After that, you need to draw the brow bone. This is also done to avoid making the face look flat. For the same reason, we’ll be sketching the cheekbones. Note how the face now looks turned.
You can also draw an axis of symmetry to help you.
Next, sketch your neck.
Let's start adding details to the parts of the face. Since all the parts of the head are interconnected, it's necessary to draw everything relative to each other. If you draw a vertical line from the inner corner of the eye to the bottom of the second section, then it will be equal to the width of the nose. Draw another vertical line from the middle of the eye to the line for the mouth to get the width of the mouth.
While we’re drawing the nose, don't forget about its volume. The nose has a top, side edges and a bottom edge. Don’t forget to sketch the bridge of the nose.
Divide the area from the base of the nose to the chin into two parts and place the lower lip exactly in the middle.
Also sketch your hairline on the side of your head.
Note: You may now have a lot of excess construction lines that can appear confusing. This is fine. Eventually you won't need the construction lines because your brain will already understand where everything should be.
Next, draw in the eyebrows. Look carefully at your facial structure. Our brain perceives tones better than lines. Add some shadows in the shaded areas to give your drawing dimension. Usually shadows will appear under the eyebrows and under the nose. The upper lip will also be mostly in shadow. In this case, the light source is on the right side, which means that the left side of the portrait is in the shadow. The neck is also in shadow. At this stage, it is important to create a tone that you can continue working with throughout the portrait.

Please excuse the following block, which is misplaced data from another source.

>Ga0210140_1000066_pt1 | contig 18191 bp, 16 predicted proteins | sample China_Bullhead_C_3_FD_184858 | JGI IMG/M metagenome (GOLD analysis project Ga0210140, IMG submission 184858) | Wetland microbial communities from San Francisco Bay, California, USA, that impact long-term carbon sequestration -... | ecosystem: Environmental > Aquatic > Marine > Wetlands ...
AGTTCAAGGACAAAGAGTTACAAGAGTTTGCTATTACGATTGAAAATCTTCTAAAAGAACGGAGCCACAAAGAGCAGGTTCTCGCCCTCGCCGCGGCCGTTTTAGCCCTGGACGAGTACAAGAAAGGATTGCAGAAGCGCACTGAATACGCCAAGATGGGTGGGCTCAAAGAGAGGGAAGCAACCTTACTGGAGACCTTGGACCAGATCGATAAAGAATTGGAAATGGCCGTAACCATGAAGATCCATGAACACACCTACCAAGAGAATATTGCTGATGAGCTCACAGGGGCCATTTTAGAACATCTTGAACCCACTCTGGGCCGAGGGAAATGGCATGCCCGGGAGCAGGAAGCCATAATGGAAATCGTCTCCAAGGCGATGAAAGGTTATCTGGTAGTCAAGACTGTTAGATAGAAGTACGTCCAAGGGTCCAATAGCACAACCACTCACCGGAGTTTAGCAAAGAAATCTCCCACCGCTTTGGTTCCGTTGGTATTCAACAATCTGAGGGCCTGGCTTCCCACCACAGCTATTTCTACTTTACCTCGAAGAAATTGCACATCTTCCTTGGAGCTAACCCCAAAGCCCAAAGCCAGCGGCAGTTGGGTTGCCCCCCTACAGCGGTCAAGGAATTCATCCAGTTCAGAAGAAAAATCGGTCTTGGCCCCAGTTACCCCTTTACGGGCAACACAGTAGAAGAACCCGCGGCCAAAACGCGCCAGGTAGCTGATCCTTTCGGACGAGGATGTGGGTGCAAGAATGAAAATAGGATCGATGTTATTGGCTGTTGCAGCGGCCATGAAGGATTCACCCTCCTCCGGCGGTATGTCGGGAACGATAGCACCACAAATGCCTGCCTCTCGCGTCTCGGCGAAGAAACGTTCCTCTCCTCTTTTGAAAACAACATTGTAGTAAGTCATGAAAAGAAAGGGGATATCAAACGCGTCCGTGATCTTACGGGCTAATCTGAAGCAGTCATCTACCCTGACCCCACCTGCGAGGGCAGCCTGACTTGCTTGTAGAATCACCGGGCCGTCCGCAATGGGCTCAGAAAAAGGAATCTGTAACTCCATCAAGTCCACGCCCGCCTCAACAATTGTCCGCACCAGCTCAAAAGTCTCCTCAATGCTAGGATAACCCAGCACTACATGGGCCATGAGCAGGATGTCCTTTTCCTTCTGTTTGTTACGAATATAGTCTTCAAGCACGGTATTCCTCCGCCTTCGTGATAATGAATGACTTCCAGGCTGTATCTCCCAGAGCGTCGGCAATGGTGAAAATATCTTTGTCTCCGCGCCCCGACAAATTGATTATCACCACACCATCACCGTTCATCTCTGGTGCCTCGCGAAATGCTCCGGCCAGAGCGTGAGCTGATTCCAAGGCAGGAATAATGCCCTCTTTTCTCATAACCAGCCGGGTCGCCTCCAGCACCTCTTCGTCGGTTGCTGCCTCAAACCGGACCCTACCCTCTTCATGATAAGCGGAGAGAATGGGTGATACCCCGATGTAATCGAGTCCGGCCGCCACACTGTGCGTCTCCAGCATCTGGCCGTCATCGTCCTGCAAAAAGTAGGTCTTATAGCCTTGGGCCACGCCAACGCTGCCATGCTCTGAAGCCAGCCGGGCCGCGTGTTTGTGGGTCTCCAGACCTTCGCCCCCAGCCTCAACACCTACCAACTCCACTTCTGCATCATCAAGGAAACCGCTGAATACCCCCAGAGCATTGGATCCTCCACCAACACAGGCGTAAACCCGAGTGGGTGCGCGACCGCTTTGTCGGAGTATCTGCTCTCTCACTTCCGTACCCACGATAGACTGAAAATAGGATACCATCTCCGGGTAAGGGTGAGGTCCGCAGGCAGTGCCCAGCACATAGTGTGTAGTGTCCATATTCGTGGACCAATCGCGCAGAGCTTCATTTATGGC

Now that the sketch is ready, you can work with the individual characteristics of what makes you unique. To do this, you need to constantly compare your drawing to the photo or your face in the mirror and analyze.
Note: A good way of learning to analyze the characteristics that make everyone unique is by trying to describe your features to someone else. What makes your face different from others? Maybe bushy, straight eyebrows? Or maybe the eyebrows are thin and go in a semicircle? Do you have you lush lips? Maybe they are neat and thin? What kind of hair? What shape are the eyes? Create a verbal portrait in your head.
Smooth out the lines of the nose, ear and face shape. Analyze where you would place the lines on the face and draw attentively. Be careful with your shading, you want it to be detailed and interesting. In shady places, you can make the shadows richer by combining hatching with shading.
Note: If you want to soften the shading, the paper blenders from the 33-piece drawing set are good for this.
Your portrait is ready!
I hope you've learned a lot of interesting information from this self-portrait article. The general theory of drawing faces and portraits is very important, but without practice it is nearly impossible. The more portraits you draw, the easier and better they will be for you. You’ll want to have supplies like the 33-piece professional drawing set nearby so that you can easily create values, blending and more. Simply choose a model that inspires you to create a portrait or grab a mirror for a self-portrait and go for it!